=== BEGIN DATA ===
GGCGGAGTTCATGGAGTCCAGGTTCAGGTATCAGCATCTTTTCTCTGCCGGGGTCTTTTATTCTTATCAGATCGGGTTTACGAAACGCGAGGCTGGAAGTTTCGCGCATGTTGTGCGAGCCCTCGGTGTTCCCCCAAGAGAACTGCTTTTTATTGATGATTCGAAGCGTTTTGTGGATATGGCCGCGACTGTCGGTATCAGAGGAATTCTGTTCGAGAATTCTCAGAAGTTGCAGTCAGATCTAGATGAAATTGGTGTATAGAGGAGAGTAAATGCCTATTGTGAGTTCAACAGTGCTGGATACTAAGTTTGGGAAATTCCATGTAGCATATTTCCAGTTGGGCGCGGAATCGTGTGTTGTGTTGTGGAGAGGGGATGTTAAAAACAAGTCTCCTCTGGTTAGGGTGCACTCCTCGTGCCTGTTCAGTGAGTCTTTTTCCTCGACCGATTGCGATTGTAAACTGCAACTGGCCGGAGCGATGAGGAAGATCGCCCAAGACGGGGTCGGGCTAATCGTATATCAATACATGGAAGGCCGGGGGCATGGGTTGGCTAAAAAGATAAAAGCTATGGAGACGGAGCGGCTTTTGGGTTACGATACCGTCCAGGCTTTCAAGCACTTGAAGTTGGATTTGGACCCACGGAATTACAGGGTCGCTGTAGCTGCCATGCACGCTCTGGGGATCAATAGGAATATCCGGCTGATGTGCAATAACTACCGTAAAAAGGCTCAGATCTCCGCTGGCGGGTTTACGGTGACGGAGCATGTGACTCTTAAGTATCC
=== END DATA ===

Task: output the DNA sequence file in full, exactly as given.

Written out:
GGCGGAGTTCATGGAGTCCAGGTTCAGGTATCAGCATCTTTTCTCTGCCGGGGTCTTTTATTCTTATCAGATCGGGTTTACGAAACGCGAGGCTGGAAGTTTCGCGCATGTTGTGCGAGCCCTCGGTGTTCCCCCAAGAGAACTGCTTTTTATTGATGATTCGAAGCGTTTTGTGGATATGGCCGCGACTGTCGGTATCAGAGGAATTCTGTTCGAGAATTCTCAGAAGTTGCAGTCAGATCTAGATGAAATTGGTGTATAGAGGAGAGTAAATGCCTATTGTGAGTTCAACAGTGCTGGATACTAAGTTTGGGAAATTCCATGTAGCATATTTCCAGTTGGGCGCGGAATCGTGTGTTGTGTTGTGGAGAGGGGATGTTAAAAACAAGTCTCCTCTGGTTAGGGTGCACTCCTCGTGCCTGTTCAGTGAGTCTTTTTCCTCGACCGATTGCGATTGTAAACTGCAACTGGCCGGAGCGATGAGGAAGATCGCCCAAGACGGGGTCGGGCTAATCGTATATCAATACATGGAAGGCCGGGGGCATGGGTTGGCTAAAAAGATAAAAGCTATGGAGACGGAGCGGCTTTTGGGTTACGATACCGTCCAGGCTTTCAAGCACTTGAAGTTGGATTTGGACCCACGGAATTACAGGGTCGCTGTAGCTGCCATGCACGCTCTGGGGATCAATAGGAATATCCGGCTGATGTGCAATAACTACCGTAAAAAGGCTCAGATCTCCGCTGGCGGGTTTACGGTGACGGAGCATGTGACTCTTAAGTATCC